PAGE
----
South Dakota entrepreneurs need to pick a registered agent when they set up a business in the state. All states require a registered agent to be on file with the state.
What’s a registered agent? A registered agent is a person or company that accepts official documents on behalf of your company. These documents are often sensitive in nature and could include things like tax notices or papers served during a lawsuit.
Selecting a registered agent is part of setting up a South Dakota LLC. Part of the LLC formation paperwork requires the company owner to list the name and address of the registered agent.
To help understand who can serve as a registered agent and how to select the best agent for your company, this guide will provide useful information. Since selecting a registered agent is closely tied to setting up an LLC in South Dakota, we’ll walk entrepreneurs through the whole process of establishing a company in the state.
Check out our roundup of the Best Registered Agent Services
How is an LLC formed in South Dakota?
Forming an LLC in South Dakota is fairly simple. To officially create a business in the state, documents called Articles of Organization must be filled out and filed with the South Dakota Secretary of State. While the process to set up an LLC is similar in every state, there are certain rules that apply only to South Dakota. To make sure your company is legally established in The Mount Rushmore State, follow these steps:
1. Name the company
The state requires all companies to have a name. However, the name is subject to certain rules.
For starters, the company name must be unique. No other business in the state can have the same name. To see if the name is already in use, entrepreneurs need to check name availability online at the secretary of state’s website. Simply run a name search to find out if another company has the same name.
It’s possible to reserve a company name too. If you don’t plan to file LLC formation documents for a few weeks or months but want to reserve the name, you can do so by filing a form and mailing it to the secretary of state’s office. The name will be reserved for 120 days.
Picking a name that’s available is just the first step. South Dakota has a few additional rules you should know about, which include:
- The company name must have “Limited Liability Company” or “LLC” in the name.
- The company name can’t confuse the public into believing it’s associated with the government.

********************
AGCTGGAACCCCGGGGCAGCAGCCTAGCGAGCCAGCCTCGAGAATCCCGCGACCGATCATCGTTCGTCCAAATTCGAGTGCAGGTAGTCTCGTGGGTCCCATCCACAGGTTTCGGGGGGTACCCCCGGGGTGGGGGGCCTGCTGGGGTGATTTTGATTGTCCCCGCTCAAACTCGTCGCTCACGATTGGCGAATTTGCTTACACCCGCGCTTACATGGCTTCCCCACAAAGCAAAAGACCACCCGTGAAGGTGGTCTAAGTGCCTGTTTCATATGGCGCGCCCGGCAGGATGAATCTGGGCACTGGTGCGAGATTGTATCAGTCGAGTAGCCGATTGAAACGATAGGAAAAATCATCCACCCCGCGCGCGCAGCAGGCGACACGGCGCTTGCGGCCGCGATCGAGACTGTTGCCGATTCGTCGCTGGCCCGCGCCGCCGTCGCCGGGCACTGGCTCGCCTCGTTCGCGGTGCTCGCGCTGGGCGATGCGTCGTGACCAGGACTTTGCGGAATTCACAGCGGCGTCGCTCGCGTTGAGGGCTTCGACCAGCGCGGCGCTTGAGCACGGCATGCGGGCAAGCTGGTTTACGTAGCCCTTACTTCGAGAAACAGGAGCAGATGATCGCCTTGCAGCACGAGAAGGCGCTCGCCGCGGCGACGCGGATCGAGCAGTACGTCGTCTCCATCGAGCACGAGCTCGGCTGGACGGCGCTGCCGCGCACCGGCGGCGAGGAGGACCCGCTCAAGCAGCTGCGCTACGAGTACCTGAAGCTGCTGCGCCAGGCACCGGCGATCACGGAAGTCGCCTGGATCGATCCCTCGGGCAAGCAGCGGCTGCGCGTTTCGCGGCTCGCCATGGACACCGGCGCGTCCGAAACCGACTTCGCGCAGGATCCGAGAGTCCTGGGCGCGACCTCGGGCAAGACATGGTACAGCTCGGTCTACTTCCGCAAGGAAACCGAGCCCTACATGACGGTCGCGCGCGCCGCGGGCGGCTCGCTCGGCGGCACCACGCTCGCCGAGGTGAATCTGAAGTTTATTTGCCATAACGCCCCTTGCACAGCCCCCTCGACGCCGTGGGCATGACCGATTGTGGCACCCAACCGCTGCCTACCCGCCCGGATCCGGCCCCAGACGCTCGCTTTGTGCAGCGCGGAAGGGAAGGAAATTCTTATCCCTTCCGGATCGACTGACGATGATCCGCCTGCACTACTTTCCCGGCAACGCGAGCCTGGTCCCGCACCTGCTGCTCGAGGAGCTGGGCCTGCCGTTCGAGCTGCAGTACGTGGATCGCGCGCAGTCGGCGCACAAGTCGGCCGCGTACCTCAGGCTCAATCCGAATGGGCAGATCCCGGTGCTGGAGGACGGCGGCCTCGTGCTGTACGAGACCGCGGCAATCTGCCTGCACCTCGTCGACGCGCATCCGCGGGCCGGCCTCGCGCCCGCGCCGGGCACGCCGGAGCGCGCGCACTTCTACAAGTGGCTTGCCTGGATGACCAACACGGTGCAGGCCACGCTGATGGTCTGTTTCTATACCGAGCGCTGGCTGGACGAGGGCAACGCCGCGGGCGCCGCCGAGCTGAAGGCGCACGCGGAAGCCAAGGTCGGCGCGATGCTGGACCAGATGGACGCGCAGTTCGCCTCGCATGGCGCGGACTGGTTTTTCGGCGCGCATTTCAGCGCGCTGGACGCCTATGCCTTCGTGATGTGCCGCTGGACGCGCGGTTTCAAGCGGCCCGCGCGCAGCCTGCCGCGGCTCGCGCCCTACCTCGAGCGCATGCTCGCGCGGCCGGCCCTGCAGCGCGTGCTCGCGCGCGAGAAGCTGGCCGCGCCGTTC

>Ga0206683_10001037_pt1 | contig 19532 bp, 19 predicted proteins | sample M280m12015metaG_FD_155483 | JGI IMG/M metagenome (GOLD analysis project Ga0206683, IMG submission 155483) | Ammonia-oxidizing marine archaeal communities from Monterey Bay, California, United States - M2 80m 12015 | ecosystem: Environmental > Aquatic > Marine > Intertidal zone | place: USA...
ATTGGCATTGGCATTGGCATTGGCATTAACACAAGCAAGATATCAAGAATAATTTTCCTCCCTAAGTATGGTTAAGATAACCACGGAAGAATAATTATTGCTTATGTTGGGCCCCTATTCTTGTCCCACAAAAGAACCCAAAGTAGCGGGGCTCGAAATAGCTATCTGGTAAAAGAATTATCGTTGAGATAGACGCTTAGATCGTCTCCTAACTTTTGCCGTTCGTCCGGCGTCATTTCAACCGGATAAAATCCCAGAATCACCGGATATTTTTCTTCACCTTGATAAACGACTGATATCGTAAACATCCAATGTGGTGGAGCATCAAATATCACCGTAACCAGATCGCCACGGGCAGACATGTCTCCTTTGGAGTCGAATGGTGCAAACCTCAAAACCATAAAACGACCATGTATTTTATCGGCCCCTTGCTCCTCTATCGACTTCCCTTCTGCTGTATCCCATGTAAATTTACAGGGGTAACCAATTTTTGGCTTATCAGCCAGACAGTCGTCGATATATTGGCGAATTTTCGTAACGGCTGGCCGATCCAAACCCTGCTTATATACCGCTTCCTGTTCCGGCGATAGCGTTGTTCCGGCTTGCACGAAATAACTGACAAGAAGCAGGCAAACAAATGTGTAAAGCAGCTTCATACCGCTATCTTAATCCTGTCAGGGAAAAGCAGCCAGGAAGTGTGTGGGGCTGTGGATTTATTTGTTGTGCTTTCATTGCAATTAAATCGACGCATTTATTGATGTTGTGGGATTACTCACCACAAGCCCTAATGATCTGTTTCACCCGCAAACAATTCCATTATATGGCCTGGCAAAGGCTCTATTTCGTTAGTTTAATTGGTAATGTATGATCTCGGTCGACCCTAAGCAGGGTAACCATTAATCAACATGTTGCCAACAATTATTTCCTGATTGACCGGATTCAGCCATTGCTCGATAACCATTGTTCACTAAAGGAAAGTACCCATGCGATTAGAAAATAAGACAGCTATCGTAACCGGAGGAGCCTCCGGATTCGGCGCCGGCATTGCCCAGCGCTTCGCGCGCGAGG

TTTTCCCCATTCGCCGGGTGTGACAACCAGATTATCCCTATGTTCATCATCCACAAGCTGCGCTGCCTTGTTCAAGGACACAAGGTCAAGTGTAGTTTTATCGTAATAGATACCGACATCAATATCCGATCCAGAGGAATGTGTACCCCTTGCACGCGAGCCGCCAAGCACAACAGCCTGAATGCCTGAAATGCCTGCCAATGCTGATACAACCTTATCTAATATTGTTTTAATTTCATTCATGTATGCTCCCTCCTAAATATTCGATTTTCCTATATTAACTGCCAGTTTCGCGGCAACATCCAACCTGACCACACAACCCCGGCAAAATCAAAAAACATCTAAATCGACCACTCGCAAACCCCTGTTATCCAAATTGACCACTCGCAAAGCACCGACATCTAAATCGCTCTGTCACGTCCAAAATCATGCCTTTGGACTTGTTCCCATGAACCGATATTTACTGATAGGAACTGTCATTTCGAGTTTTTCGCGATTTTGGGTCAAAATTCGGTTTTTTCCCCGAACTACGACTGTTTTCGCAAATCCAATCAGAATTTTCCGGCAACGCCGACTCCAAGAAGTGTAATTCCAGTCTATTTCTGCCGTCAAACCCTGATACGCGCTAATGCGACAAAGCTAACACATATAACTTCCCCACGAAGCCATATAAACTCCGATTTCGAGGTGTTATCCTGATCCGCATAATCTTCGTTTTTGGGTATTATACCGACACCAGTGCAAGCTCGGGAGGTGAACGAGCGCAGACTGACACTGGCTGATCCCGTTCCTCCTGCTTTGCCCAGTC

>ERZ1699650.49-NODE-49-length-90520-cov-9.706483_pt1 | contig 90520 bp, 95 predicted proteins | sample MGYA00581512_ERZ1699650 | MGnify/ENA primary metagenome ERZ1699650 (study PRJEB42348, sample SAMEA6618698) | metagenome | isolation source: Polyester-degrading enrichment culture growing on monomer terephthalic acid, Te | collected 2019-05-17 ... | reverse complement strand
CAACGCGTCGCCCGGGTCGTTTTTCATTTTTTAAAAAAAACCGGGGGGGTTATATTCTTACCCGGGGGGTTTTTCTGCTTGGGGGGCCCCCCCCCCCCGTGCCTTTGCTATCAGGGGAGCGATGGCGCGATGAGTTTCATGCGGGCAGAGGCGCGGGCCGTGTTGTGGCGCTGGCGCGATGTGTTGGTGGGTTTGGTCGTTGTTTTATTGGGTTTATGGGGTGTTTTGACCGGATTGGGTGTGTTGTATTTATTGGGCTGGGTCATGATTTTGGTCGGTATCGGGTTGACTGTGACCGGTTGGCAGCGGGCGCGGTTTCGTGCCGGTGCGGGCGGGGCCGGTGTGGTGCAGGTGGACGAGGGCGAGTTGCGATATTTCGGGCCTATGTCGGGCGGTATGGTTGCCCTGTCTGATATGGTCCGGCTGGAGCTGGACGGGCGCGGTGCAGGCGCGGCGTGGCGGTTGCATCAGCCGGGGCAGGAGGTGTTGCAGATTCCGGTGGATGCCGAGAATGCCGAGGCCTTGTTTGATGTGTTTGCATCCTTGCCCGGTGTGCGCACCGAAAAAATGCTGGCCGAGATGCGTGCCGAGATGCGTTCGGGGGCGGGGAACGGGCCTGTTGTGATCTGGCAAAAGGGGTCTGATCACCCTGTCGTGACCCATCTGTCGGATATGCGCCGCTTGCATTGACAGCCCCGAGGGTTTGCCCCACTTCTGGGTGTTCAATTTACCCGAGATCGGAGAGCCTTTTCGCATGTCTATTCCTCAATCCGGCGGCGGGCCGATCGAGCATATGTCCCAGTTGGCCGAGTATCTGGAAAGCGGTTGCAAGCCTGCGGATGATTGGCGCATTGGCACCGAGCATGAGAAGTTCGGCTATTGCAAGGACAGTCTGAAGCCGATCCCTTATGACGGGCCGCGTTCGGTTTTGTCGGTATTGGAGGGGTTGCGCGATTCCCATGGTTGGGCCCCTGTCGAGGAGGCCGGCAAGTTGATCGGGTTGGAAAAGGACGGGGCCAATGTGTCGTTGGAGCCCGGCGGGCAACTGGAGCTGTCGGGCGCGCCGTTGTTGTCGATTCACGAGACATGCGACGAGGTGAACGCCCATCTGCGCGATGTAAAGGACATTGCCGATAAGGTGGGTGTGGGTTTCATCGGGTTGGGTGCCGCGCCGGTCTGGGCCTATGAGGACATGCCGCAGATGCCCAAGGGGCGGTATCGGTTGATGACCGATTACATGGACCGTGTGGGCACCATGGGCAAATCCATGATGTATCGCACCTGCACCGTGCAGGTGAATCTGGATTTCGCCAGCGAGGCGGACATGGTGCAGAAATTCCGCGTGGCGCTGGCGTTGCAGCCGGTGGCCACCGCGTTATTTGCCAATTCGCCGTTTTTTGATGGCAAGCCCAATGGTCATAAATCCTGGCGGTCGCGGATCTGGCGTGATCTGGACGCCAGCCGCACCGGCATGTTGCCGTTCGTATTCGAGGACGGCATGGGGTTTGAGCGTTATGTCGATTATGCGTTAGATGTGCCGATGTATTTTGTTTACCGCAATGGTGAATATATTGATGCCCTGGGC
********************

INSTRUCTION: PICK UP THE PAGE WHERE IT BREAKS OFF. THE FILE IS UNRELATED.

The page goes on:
- The state may require additional approvals for certain names.
2. Pick a registered agent
Now it’s time to select a registered agent. As mentioned, a registered agent will receive sensitive documents that pertain to your company. Selecting a registered agent is an important choice. The person or company should be trustworthy and should be able to get in touch with the owner immediately. The kind of documents that are delivered to a registered agent, like tax notice or filings issued during a lawsuit, are important enough to notify the owner within minutes of receiving them.
Once you know how you’d like to select, talk with this person about the position. It’s important that the person be aware of the responsibilities that accompany this role. If the person agrees, he or she will be listed on the Articles of Organization.
3. File the Articles of Organization
The Articles of Organization are the documents that officially form a South Dakota LLC, and they’re next on the to-do list. Business owners can file these documents online or by mail.
The Articles of Organization will ask you to provide the following:
- The company name and address
- The registered agent’s name and address
- A list of managing members
- The purpose of the company
- A list of products or service provided to the public
- The signature of the LLC organizer
It only takes a few minutes to fill out the paperwork, provided you’ve worked through the steps above of naming the company and selecting a registered agent.
The document must be filed with the South Dakota Secretary of State. There is a $125 filing fee to file this with the state. It will take the state several days to approve it. Once approved, your LLC is officially considered a legitimate business in the state.
4. Create a company operating agreement
The state doesn’t require an operating agreement, but it’s a good idea to create one. An operating agreement explains how the company will run and who’s responsible for certain aspects of it. The purpose of the document, especially if there are multiple investors, managing partners, or a board of trustees involved, is to clearly identify everyone’s role. With everything explained, it can prevent problems in the future.
5. Obtain an EIN
Doing business in South Dakota requires an EIN or an employer identification number. This nine-digit number is issued by the IRS during a quick online session. The government will issue the number after an entrepreneur visits the IRS website and answers a few questions.
An EIN is needed to pay taxes, hire employees, and set up bank accounts, so it’s not a step you should skip.
6. File an annual report